When Molex came to Lincoln in 1977, it had 31,000 square feet of space and 27 employees. The Lincoln location was the company's first manufacturing plant outside its home state of Illinois. In 1999, then-plant manager Iain MacDonald told the Journal Star that the company chose Lincoln for expansion because the area had a good technical and education base.
Fast-forward 40 years later, and the maker of electronic cables, connectors and switches for automobiles, cell phones, appliances and other products now has more than 700,000 square feet of space in three plants in west Lincoln and more than 1,000 local employees.
Wednesday marked the company's 40th year in Lincoln, and both company and local officials held an event to honor employees and celebrate the company's local growth and success. “Reaching 40 years of operations is quite a feat in today’s business climate. It’s a testimony to our dedicated employees, who continue to embrace change and pursue the innovation that has made Molex successful,” Molex CEO Martin Slark said in a news release.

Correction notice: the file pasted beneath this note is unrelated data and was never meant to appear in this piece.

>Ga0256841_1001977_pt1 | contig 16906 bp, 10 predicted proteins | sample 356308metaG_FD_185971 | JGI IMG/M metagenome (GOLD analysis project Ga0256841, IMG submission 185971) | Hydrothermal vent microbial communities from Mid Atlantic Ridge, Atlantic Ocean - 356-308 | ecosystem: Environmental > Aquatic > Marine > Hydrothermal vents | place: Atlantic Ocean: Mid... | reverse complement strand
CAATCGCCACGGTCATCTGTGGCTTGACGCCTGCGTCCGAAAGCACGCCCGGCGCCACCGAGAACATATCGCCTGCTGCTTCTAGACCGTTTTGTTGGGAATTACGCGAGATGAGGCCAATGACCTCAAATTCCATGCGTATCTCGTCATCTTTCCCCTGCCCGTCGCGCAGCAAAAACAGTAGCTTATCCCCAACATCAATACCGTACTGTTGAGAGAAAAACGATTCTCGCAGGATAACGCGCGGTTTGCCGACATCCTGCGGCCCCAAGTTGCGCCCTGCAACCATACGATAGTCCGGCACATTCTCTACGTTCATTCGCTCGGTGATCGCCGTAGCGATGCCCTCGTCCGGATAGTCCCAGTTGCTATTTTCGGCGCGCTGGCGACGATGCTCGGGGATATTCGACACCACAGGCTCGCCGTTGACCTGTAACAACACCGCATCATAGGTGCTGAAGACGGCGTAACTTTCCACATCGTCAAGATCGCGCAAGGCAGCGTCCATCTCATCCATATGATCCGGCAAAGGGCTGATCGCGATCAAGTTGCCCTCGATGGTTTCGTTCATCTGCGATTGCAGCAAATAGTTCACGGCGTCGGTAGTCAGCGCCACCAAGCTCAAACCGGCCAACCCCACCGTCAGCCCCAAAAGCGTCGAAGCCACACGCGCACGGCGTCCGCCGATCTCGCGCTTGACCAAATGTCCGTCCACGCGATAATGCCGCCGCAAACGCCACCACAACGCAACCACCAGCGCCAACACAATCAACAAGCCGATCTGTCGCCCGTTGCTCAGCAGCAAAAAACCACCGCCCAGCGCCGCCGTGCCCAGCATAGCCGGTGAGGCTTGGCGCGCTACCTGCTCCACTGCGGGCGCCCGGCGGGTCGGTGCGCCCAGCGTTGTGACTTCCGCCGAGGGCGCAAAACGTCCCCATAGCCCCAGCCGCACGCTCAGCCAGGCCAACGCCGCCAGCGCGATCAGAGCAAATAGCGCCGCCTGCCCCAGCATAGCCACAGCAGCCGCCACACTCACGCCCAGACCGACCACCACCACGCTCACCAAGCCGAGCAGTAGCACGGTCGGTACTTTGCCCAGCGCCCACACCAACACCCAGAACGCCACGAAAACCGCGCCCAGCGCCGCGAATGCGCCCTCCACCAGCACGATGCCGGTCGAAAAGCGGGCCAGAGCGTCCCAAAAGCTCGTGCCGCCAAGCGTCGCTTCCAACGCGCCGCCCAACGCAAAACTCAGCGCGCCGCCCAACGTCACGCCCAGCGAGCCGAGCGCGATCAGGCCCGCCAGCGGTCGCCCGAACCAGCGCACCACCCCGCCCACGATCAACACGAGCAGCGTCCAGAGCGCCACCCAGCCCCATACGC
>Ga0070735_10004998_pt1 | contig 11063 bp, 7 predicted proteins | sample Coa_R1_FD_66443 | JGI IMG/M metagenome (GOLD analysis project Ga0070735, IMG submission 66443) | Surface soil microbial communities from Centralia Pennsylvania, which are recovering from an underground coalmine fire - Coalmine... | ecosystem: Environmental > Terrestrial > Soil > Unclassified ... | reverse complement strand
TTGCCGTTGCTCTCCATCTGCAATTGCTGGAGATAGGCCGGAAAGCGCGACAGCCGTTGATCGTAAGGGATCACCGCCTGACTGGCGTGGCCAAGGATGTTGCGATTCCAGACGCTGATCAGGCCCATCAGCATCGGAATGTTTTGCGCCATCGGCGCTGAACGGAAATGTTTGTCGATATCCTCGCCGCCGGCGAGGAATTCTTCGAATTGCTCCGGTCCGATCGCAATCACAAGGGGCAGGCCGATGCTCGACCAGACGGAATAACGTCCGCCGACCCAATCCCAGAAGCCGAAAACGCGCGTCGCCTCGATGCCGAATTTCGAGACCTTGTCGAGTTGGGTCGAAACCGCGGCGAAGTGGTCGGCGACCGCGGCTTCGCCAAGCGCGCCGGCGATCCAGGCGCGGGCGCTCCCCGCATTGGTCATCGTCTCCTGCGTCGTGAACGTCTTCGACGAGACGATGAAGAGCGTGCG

Getting to that point hasn't always been easy, though. Molex, like other manufacturers, was hit hard during the late-2000s recession. From 2007 to 2008, the company went from having more than 800 employees in Lincoln to less than 700. But unlike many other manufacturers, it rebounded quickly. By 2011, its local workforce had swelled to more than 1,000 people, where it has since stayed stable. In 2013, after more than 40 years as a publicly traded company, Molex shareholders approved a $7.2 billion sale to Koch Industries. Molex now operates as a wholly owned subsidiary of Koch, but little has changed, including in Lincoln.
“Molex has been an instrumental part of Lincoln’s economy since it began operations in 1977,” said Lincoln Chamber of Commerce President Wendy Birdsall. “The success of the company is a tribute to the quality and high performance of the entire Molex organization, the leadership of the local management team and the incredible work ethic and productivity of their employees."
Lincoln Partnership for Economic Development